HL Deb 22 February 1900 vol 79 cc770-2

My Lords, the question which I desire to put to the noble Marquess the Prime Minister namely, whether there exists any treaty with a foreign Power bearing on the ultimate settlement between Her Majesty's Government on the one hand and the Transvaal and Orange Free State Republics on the other relates to a matter which has excited some public interest. There is an uneasy feeling that when the end of the war comes and we all trust that the events of the last few days have brought the end appreciably nearer—the Government will not have altogether a free hand in dealing with the Boer Republics. There is a suspicion that some sort of treaty, or agreement, or understanding exists with Germany the effect of which will be to secure some measure of independence for the Boers. ft is to ascertain whether there is any justification for that suspicion that I have placed my question on the, Paper. There have been references made to the coming settlement by Ministers in their speeches. In his Guildhall speech on the 9th of November last the Prime Minister made a remark which was supposed to bear on the subject. The noble Marquess said, "We seek no territory."


I said a great deal more than that.


That is so, but the noble Marquess made use of the, expression, "We seek no territory." It is one thing not to seek territory. It is another thing not to hesitate if necessity should arise to acquire territory for our protection and for the security of our colonies. I venture to think that no settlement, in this case, will be satisfactory to this country or to the colonies, who have come loyally to our assistance, and especially to the loyalists of Natal and Cape Colony, which docs not provide for the absorption into the British Empire of the, Transvaal and Free State Republics. Mr. Chamberlain in a recent speech has also referred to the subject. He said that— Never again with our consent, while we have the power, shall the Boers be able to erect in the heart of South Africa a citadel whence proceed disaffection and race animosities; never again shall they be able to endanger the paramountcy of Great Britain; never again shall they be able to treat an Englishman as if he belonged to an inferior race."? That is a satisfying statement so far as it goes, but I have not much faith in the term "paramountcy." We have had paramountcy before, and it is because we have had paramountcy and not sovereignty the shadow and not the reality—that we are at war at the present moment. I think it would be more satisfactory if Mr. Chamberlain had been able to declare that the conduct of the Boer Republics had rendered them unworthy of independence, and that therefore, in our own interests, they would not be allowed to retain it. I do not ask the Government to make any premature statement as to what will happen at the end of the war. 1, for one, am perfectly confident that if the Government have a free hand they will deal justly with the Boers and also with full regard to British interests. But the question is, will the Government have a, free hand, or will they be hampered by some agreement, which we know nothing of, with Germany or some other Power '? If the answer to my question is in the negative it will set at rest a serious doubt entertained by the British public, by whom no foreign interference with the settlement which will ultimately have to come about between this Government and the Boer Republics will be tolerated.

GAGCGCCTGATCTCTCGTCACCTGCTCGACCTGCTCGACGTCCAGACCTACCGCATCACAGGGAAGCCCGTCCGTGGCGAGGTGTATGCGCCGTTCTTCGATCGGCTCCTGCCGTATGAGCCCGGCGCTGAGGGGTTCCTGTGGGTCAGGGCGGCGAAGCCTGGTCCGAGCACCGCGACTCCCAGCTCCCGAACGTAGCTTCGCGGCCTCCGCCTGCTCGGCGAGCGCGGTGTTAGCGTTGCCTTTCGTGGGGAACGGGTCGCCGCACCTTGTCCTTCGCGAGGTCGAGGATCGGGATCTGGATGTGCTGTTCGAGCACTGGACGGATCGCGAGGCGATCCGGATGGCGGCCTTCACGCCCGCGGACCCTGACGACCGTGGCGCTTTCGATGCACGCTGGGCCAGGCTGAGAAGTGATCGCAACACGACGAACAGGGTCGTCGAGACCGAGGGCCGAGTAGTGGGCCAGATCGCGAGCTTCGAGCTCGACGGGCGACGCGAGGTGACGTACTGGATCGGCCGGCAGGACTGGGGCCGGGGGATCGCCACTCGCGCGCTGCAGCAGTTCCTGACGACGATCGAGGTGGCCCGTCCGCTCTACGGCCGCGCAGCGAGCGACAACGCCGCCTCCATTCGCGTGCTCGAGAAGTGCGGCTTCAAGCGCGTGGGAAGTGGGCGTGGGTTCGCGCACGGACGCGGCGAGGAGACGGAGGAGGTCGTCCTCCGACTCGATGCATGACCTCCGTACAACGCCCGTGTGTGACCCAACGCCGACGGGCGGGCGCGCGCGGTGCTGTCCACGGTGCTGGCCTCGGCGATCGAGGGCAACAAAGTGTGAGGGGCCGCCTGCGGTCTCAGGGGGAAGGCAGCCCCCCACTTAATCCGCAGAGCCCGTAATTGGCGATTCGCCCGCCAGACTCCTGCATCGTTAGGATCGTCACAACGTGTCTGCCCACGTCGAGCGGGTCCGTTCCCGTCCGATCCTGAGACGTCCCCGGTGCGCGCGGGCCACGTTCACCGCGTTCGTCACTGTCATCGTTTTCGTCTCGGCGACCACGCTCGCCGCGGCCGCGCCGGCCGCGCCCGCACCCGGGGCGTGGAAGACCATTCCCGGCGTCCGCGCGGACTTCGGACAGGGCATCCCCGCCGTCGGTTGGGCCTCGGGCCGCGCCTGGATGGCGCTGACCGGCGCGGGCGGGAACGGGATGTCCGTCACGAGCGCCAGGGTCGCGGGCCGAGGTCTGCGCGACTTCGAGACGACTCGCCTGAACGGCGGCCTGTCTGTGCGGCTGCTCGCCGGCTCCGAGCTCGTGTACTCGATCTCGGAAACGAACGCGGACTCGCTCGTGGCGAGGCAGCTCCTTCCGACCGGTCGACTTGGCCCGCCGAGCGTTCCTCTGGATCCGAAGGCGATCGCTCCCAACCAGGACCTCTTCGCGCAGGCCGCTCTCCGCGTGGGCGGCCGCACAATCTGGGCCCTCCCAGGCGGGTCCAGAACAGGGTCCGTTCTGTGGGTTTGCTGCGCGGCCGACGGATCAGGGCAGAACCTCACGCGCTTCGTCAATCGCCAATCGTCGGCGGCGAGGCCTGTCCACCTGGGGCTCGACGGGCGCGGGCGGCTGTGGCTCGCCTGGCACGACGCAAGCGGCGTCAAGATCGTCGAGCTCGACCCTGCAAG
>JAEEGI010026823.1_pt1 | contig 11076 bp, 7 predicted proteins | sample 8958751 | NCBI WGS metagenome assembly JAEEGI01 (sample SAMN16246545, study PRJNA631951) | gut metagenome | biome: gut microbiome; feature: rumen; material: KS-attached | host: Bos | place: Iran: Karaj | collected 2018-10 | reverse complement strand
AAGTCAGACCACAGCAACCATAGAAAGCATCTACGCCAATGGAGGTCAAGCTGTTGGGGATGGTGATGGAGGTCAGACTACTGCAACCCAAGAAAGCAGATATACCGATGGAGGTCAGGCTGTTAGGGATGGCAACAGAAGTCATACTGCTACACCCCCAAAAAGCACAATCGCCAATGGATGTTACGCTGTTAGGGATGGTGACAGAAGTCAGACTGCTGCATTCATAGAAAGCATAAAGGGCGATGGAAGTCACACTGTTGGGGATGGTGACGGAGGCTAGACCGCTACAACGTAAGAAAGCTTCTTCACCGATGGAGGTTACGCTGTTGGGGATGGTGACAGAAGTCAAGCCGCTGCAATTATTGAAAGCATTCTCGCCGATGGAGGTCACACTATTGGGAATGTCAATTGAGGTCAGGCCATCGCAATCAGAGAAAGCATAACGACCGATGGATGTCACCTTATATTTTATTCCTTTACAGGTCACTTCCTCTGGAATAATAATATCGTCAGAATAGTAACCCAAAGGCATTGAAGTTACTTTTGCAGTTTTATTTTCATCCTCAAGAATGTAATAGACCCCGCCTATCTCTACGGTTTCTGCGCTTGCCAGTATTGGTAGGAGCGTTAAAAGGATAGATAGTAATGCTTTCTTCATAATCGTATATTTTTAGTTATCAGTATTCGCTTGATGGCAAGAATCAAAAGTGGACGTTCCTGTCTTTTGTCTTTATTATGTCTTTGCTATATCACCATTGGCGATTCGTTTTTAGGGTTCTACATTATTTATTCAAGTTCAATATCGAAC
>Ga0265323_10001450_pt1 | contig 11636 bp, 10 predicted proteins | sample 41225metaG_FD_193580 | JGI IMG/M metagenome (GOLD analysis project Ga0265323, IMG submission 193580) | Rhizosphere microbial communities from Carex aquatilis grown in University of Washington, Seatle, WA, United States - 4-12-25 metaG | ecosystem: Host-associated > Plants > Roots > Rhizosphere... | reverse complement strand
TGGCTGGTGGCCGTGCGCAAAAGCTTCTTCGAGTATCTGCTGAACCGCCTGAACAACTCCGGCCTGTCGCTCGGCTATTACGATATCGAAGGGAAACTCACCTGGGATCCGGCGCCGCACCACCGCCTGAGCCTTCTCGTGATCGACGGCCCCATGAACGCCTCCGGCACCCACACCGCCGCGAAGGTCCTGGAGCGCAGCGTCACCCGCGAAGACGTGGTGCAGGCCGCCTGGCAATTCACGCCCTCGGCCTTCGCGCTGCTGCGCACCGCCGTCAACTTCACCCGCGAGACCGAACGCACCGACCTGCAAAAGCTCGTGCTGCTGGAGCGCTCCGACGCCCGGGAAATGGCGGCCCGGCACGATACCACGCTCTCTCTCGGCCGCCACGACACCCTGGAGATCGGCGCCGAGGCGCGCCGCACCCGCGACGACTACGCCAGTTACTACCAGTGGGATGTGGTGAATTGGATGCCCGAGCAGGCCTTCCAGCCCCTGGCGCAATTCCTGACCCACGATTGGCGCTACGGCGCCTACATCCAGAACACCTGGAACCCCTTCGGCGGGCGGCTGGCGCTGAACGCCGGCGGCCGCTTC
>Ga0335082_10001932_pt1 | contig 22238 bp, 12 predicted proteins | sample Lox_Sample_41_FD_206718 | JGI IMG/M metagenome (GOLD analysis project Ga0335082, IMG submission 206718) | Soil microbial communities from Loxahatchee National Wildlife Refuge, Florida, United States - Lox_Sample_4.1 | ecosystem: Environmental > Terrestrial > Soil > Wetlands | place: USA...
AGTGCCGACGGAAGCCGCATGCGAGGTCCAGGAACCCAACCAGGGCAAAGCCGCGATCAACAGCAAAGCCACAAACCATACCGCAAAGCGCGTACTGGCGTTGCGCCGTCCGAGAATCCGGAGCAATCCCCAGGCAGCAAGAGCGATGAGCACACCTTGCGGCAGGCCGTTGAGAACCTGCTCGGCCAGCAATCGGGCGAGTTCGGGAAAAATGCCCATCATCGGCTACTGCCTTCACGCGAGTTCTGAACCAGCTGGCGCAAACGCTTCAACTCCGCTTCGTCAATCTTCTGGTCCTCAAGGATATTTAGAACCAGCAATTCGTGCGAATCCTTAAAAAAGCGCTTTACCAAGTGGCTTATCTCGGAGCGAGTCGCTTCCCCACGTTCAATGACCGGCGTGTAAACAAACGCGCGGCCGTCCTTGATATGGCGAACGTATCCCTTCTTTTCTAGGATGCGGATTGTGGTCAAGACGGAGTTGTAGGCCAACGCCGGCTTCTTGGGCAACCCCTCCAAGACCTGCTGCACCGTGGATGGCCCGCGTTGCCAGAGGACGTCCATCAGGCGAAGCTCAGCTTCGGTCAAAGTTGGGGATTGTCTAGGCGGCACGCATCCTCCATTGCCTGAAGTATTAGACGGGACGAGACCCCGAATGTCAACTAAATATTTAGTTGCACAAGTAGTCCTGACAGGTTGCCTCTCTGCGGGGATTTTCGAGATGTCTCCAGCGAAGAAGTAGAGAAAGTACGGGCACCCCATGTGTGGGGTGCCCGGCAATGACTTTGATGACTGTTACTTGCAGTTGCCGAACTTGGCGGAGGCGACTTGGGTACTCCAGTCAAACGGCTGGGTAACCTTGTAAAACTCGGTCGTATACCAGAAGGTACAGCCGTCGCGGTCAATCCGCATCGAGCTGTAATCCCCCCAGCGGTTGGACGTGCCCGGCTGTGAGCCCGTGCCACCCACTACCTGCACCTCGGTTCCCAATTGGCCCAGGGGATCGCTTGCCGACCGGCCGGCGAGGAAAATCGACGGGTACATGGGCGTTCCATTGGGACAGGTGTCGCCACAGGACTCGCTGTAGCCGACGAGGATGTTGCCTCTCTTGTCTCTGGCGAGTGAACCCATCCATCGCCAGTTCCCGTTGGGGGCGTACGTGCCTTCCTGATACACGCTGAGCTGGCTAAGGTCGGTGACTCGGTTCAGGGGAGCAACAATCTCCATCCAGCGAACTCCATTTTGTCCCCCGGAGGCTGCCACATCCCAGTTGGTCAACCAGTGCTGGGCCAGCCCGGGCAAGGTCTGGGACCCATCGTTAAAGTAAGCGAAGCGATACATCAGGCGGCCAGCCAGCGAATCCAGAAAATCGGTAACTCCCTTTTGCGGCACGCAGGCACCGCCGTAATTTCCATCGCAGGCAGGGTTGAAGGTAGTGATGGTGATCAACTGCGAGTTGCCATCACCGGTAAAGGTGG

My Lords, I understand we have incurred the censure of my noble friend because we have not announced in sufficiently uncompromising terms what we intend to do with the two Boer Republics at the end of the war. Does it not occur to my noble friend that it is a little premature to ask such a question? I am not going into that subject, nor shall I venture to attempt to gratify my noble friend's very natural curiosity. But with respect to the question he asks me, I have no diffi- culty in giving a very complete answer. We have no engagements with any Power whatever with respect to the course we shall take with regard to the Boer Republics, and no Power has ever asked us or suggested to its to enter into any such arrangement.